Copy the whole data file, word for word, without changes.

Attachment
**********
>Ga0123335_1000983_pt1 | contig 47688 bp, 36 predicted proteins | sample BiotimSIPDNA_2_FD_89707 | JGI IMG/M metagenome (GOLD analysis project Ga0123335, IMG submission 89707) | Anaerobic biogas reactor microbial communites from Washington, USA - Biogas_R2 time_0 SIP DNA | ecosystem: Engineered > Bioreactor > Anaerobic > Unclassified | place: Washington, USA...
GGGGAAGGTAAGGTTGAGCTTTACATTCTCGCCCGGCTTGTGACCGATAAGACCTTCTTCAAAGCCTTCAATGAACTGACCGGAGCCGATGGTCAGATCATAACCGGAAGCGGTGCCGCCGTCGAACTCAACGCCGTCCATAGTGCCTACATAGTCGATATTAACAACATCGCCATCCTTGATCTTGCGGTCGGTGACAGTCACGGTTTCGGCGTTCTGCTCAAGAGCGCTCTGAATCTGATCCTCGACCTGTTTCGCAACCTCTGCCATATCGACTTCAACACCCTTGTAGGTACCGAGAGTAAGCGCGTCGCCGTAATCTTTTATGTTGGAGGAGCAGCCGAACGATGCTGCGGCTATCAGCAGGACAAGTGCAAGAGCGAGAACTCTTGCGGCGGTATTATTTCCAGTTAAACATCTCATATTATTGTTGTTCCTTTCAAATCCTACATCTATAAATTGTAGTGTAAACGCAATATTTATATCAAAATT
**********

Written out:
>Ga0123335_1000983_pt1 | contig 47688 bp, 36 predicted proteins | sample BiotimSIPDNA_2_FD_89707 | JGI IMG/M metagenome (GOLD analysis project Ga0123335, IMG submission 89707) | Anaerobic biogas reactor microbial communites from Washington, USA - Biogas_R2 time_0 SIP DNA | ecosystem: Engineered > Bioreactor > Anaerobic > Unclassified | place: Washington, USA...
GGGGAAGGTAAGGTTGAGCTTTACATTCTCGCCCGGCTTGTGACCGATAAGACCTTCTTCAAAGCCTTCAATGAACTGACCGGAGCCGATGGTCAGATCATAACCGGAAGCGGTGCCGCCGTCGAACTCAACGCCGTCCATAGTGCCTACATAGTCGATATTAACAACATCGCCATCCTTGATCTTGCGGTCGGTGACAGTCACGGTTTCGGCGTTCTGCTCAAGAGCGCTCTGAATCTGATCCTCGACCTGTTTCGCAACCTCTGCCATATCGACTTCAACACCCTTGTAGGTACCGAGAGTAAGCGCGTCGCCGTAATCTTTTATGTTGGAGGAGCAGCCGAACGATGCTGCGGCTATCAGCAGGACAAGTGCAAGAGCGAGAACTCTTGCGGCGGTATTATTTCCAGTTAAACATCTCATATTATTGTTGTTCCTTTCAAATCCTACATCTATAAATTGTAGTGTAAACGCAATATTTATATCAAAATT